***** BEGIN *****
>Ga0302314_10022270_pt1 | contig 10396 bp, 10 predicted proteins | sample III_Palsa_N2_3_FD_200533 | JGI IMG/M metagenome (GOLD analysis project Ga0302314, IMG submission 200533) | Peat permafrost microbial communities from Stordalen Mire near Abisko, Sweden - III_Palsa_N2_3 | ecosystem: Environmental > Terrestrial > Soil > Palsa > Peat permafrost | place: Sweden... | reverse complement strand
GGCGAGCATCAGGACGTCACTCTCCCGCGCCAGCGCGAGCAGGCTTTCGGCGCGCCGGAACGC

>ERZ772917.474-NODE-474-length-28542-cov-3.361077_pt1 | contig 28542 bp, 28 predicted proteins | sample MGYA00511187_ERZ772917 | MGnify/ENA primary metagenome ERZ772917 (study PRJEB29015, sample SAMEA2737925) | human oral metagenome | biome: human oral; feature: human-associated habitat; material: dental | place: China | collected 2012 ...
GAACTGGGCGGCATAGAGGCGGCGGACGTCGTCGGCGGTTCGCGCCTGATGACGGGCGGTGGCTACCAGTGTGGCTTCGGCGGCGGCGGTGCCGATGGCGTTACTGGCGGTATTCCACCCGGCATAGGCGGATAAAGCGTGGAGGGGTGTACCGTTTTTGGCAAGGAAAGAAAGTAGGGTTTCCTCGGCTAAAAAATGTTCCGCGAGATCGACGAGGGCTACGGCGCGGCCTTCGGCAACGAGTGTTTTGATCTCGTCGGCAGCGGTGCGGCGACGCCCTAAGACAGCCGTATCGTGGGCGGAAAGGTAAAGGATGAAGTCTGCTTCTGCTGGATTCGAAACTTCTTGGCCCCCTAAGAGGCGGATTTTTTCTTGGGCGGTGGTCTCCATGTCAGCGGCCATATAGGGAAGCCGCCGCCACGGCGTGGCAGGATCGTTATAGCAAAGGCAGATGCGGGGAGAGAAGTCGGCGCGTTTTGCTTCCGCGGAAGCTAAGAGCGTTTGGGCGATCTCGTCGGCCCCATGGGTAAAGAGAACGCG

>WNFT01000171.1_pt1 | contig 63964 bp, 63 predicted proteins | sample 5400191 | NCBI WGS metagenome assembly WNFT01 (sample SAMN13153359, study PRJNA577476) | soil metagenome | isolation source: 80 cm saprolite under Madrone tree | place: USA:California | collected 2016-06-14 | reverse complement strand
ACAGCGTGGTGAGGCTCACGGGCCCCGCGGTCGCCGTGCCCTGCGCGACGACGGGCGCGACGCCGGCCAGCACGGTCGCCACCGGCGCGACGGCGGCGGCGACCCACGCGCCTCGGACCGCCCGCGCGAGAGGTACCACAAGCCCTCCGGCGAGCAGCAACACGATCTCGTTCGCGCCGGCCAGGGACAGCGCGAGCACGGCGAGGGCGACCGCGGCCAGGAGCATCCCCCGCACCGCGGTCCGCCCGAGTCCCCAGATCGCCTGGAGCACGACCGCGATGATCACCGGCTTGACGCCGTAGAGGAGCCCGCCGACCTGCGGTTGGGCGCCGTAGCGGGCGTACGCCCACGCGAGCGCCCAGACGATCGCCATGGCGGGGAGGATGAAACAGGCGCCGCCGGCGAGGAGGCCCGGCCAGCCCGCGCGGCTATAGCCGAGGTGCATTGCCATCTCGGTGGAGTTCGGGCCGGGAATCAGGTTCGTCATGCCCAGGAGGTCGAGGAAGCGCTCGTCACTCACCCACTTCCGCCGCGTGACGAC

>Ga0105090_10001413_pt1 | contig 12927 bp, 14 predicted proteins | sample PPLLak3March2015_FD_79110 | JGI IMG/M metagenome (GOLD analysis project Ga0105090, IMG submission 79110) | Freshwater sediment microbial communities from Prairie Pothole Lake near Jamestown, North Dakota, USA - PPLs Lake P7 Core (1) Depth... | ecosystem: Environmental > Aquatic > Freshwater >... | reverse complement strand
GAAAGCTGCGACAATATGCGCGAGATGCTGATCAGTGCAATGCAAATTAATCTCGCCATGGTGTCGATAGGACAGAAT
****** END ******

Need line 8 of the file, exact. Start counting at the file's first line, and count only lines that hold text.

GAAAGCTGCGACAATATGCGCGAGATGCTGATCAGTGCAATGCAAATTAATCTCGCCATGGTGTCGATAGGACAGAAT